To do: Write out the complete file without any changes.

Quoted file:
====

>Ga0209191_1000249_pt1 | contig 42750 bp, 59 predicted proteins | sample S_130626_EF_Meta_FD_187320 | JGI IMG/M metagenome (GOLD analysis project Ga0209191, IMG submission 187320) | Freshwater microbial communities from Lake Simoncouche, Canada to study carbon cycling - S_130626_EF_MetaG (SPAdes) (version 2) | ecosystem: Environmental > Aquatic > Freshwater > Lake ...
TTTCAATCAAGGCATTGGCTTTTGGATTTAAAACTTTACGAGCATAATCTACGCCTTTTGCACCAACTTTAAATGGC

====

>Ga0209191_1000249_pt1 | contig 42750 bp, 59 predicted proteins | sample S_130626_EF_Meta_FD_187320 | JGI IMG/M metagenome (GOLD analysis project Ga0209191, IMG submission 187320) | Freshwater microbial communities from Lake Simoncouche, Canada to study carbon cycling - S_130626_EF_MetaG (SPAdes) (version 2) | ecosystem: Environmental > Aquatic > Freshwater > Lake ...
TTTCAATCAAGGCATTGGCTTTTGGATTTAAAACTTTACGAGCATAATCTACGCCTTTTGCACCAACTTTAAATGGC